Equipment which is used for underwater work or other activities which is not directly related to the activity of diving, or which has not been designed or modified specifically for underwater use by divers is excluded.

An oxygen sensor (or lambda sensor) is an electronic device that measures the proportion of oxygen (O2) in the gas or liquid being analyzed.

It was developed by the Robert Bosch GmbH company during the late 1960s under the supervision of Dr. Günter Bauman. The original sensing element is made with a thimble-shaped zirconia ceramic coated on both the exhaust and reference sides with a thin layer of platinum and comes in both heated and unheated forms. The planar-style sensor entered the market in 1998 (also pioneered by Bosch) and significantly reduced the mass of the ceramic sensing element as well as incorporating the heater within the ceramic structure. This resulted in a sensor that started sooner and responded faster.

Air–fuel ratio (AFR) is the mass ratio of air to fuel present in an internal combustion engine. The AFR can also refer to the volume ratio for combustion carried out in industrial furnaces. If exactly enough air is provided to completely burn all of the fuel, the ratio is known as the stoichiometric mixture, often abbreviated to stoich. For precise AFR calculations, the oxygen content of combustion air should be specified because of possible dilution by ambient water vapor, or enrichment by oxygen additions. The AFR is an important measure for anti-pollution and performance-tuning reasons. The lower the AFR, the "richer" the flame.


OBD-II PIDs (On-board diagnostics Parameter IDs) are codes used to request data from a vehicle, used as a diagnostic tool. SAE standard J/1979 defines many PIDs, but manufacturers also define many more PIDs specific to their vehicles. All light duty vehicles (i.e. less than 8,500 pounds) sold in North America since 1996, as well as medium duty vehicles (i.e. 8,500-14,000 pounds) beginning in 2005, and heavy duty vehicles (i.e. greater than 14,000 pounds) beginning in 2010]citation needed[, are required to support OBD-II diagnostics, using a standardized data link connector, and a subset of the SAE J/1979 defined PIDs (or SAE J/1939 as applicable for medium/heavy duty vehicles), primarily for state mandated emissions inspections.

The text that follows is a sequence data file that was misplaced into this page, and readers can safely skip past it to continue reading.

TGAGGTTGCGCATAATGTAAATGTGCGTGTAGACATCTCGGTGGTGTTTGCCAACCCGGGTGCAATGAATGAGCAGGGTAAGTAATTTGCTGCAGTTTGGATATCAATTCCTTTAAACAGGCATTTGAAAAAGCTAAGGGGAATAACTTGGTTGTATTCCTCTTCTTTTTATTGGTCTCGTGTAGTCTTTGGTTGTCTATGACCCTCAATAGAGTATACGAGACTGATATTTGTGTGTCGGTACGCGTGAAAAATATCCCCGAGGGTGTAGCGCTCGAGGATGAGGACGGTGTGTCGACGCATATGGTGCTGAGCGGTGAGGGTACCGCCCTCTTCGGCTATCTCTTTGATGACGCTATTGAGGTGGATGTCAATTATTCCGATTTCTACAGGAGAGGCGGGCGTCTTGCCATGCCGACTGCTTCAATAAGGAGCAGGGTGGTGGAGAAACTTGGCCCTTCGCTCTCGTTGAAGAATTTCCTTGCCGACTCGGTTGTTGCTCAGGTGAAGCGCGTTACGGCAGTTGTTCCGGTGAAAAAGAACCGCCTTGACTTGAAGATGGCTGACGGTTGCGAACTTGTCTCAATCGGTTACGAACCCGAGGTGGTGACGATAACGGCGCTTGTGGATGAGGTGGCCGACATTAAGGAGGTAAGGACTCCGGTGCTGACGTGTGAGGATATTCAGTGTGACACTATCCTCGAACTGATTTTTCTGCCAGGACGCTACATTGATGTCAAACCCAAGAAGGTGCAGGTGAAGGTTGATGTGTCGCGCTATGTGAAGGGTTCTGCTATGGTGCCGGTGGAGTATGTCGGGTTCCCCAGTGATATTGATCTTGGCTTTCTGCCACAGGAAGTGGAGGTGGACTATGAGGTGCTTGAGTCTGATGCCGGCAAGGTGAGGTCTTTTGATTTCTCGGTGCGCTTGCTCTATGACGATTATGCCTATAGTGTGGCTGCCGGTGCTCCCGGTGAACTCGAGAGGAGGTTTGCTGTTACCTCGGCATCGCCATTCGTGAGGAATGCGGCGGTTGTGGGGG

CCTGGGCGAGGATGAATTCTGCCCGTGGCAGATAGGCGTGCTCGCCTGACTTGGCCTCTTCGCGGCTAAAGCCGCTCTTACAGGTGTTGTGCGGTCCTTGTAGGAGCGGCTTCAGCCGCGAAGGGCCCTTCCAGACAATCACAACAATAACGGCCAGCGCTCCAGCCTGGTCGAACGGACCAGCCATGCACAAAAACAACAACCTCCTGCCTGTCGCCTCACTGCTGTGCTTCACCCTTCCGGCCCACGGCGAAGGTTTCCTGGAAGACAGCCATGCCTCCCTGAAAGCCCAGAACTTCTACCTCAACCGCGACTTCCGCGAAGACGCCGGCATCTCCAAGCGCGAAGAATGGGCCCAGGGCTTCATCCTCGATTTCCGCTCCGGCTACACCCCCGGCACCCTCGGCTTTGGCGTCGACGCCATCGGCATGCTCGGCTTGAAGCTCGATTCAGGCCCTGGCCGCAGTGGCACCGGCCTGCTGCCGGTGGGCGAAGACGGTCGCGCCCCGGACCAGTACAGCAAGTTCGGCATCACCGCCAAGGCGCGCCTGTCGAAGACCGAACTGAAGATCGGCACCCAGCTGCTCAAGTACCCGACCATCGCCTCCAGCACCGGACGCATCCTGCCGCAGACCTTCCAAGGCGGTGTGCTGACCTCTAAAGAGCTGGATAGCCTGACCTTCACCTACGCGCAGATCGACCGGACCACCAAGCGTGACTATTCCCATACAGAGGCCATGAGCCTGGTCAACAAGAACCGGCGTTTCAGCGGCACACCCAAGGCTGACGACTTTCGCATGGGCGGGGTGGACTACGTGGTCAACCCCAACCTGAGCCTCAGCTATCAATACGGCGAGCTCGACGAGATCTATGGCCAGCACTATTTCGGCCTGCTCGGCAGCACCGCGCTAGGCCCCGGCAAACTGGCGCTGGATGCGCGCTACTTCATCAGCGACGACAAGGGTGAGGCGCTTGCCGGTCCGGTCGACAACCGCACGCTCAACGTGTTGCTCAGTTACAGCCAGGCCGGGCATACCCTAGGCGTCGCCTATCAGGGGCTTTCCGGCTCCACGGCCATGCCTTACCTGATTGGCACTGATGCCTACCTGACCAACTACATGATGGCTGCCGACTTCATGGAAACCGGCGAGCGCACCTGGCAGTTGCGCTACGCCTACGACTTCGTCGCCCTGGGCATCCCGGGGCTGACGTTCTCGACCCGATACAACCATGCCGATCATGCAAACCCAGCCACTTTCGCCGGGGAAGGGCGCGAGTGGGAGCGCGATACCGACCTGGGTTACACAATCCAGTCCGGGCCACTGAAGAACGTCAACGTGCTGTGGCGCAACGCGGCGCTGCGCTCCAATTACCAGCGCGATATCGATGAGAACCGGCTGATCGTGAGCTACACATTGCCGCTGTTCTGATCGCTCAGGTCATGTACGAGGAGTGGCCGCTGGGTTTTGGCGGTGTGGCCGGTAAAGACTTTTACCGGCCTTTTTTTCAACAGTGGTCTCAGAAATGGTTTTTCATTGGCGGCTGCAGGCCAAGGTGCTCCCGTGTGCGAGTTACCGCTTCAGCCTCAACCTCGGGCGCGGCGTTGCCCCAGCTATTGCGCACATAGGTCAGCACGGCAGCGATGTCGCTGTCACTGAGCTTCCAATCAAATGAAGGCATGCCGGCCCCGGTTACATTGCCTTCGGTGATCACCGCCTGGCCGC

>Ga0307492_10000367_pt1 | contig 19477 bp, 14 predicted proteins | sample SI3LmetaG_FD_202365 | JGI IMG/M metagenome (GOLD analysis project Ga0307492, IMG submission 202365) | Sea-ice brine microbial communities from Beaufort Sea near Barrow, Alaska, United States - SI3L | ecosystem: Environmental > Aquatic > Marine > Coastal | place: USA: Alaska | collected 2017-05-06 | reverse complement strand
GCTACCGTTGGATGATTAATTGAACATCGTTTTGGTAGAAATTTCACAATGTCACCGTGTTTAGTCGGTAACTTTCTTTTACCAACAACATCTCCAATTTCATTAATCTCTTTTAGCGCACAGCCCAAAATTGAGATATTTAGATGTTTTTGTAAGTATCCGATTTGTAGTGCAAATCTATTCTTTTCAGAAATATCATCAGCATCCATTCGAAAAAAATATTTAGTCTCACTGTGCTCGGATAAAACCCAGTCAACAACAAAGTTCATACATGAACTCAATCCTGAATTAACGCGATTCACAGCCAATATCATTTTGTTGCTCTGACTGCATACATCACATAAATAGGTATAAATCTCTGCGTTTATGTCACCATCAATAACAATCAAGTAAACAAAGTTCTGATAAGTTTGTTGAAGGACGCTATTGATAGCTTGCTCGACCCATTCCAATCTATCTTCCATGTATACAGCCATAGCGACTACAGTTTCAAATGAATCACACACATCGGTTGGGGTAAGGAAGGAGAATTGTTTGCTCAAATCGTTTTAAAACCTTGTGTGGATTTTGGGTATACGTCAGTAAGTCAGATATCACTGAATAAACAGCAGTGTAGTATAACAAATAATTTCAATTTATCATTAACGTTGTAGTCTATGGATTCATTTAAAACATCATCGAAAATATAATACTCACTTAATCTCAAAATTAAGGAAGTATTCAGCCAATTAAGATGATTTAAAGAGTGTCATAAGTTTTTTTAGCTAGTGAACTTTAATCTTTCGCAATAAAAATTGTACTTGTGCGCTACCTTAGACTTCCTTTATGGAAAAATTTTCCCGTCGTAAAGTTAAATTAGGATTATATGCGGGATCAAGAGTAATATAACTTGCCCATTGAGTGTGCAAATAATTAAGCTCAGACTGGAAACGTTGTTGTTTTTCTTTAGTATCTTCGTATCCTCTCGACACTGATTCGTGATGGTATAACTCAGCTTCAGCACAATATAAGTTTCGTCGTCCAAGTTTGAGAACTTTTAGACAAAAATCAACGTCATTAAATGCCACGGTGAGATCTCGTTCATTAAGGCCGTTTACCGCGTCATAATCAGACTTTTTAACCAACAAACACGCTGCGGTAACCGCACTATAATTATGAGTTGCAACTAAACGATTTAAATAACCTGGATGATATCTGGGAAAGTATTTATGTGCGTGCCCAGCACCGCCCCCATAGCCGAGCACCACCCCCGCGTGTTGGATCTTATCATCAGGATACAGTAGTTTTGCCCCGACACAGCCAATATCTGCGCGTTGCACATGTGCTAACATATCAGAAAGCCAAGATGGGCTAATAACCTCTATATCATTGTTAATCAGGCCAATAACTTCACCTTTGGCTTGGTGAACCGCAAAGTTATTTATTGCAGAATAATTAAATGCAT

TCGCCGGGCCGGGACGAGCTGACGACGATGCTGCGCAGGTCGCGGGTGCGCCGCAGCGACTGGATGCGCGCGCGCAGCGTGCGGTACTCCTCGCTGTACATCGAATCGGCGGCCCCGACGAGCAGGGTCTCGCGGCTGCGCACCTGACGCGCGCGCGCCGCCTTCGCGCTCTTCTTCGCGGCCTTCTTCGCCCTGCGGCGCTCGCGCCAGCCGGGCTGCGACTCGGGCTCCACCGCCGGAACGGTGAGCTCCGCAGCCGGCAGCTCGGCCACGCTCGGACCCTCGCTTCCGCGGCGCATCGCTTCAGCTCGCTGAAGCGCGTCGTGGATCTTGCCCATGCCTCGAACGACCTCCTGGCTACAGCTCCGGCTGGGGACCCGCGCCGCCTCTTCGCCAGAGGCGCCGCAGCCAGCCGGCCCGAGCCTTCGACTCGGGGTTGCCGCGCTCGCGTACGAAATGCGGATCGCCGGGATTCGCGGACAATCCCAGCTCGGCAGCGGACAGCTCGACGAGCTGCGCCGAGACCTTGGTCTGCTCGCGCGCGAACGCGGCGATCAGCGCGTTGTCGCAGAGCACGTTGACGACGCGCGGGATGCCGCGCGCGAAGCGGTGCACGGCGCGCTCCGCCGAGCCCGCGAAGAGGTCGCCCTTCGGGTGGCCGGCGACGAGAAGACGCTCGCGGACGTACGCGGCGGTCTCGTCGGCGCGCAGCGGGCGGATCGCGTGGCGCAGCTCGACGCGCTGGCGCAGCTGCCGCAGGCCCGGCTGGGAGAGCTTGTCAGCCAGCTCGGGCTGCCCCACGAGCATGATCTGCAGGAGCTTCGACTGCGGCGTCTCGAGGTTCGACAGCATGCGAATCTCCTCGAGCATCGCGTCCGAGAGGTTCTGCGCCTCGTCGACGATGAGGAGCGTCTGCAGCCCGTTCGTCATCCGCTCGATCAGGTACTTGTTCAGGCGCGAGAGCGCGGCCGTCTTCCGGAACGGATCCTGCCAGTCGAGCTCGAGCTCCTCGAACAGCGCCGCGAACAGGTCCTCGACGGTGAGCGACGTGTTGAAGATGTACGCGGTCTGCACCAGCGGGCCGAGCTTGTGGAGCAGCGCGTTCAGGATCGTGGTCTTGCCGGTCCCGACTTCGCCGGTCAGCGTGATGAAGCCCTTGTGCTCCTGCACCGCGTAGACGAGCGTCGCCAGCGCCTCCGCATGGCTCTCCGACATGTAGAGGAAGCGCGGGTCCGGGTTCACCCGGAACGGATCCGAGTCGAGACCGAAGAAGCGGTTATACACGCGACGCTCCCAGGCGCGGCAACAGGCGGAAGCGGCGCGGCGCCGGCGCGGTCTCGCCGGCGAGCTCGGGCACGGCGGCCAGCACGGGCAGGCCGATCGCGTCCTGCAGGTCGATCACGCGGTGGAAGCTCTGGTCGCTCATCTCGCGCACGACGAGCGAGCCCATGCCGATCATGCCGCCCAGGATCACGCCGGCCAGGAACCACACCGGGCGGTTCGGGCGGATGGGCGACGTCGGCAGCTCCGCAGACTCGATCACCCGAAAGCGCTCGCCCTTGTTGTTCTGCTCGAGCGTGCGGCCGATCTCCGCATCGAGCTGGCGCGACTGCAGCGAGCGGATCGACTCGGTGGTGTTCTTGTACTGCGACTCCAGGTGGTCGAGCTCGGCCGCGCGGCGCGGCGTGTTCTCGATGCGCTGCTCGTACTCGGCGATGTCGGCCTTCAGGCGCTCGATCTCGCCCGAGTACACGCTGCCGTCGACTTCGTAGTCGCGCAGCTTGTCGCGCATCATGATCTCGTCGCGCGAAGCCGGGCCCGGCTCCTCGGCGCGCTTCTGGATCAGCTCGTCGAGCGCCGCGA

Typically, an automotive technician will use PIDs with a scan tool connected to the vehicle's OBD-II connector.

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The periodic table is a tabular arrangement of the chemical elements, organized on the basis of their atomic numbers, electron configurations, and recurring chemical properties. Elements are presented in order of increasing atomic number (the number of protons in the nucleus). The standard form of the table consists of a grid of elements laid out in 18 columns and 7 rows, with a double row of elements below that. The table can also be deconstructed into four rectangular blocks: the s-block to the left, the p-block to the right, the d-block in the middle, and the f-block below that.

The rows of the table are called periods; the columns are called groups, with some of these having names such as halogens or noble gases. Since, by definition, a periodic table incorporates recurring trends, any such table can be used to derive relationships between the properties of the elements and predict the properties of new, yet to be discovered or synthesized, elements. As a result, a periodic table—whether in the standard form or some other variant—provides a useful framework for analyzing chemical behavior, and such tables are widely used in chemistry and other sciences.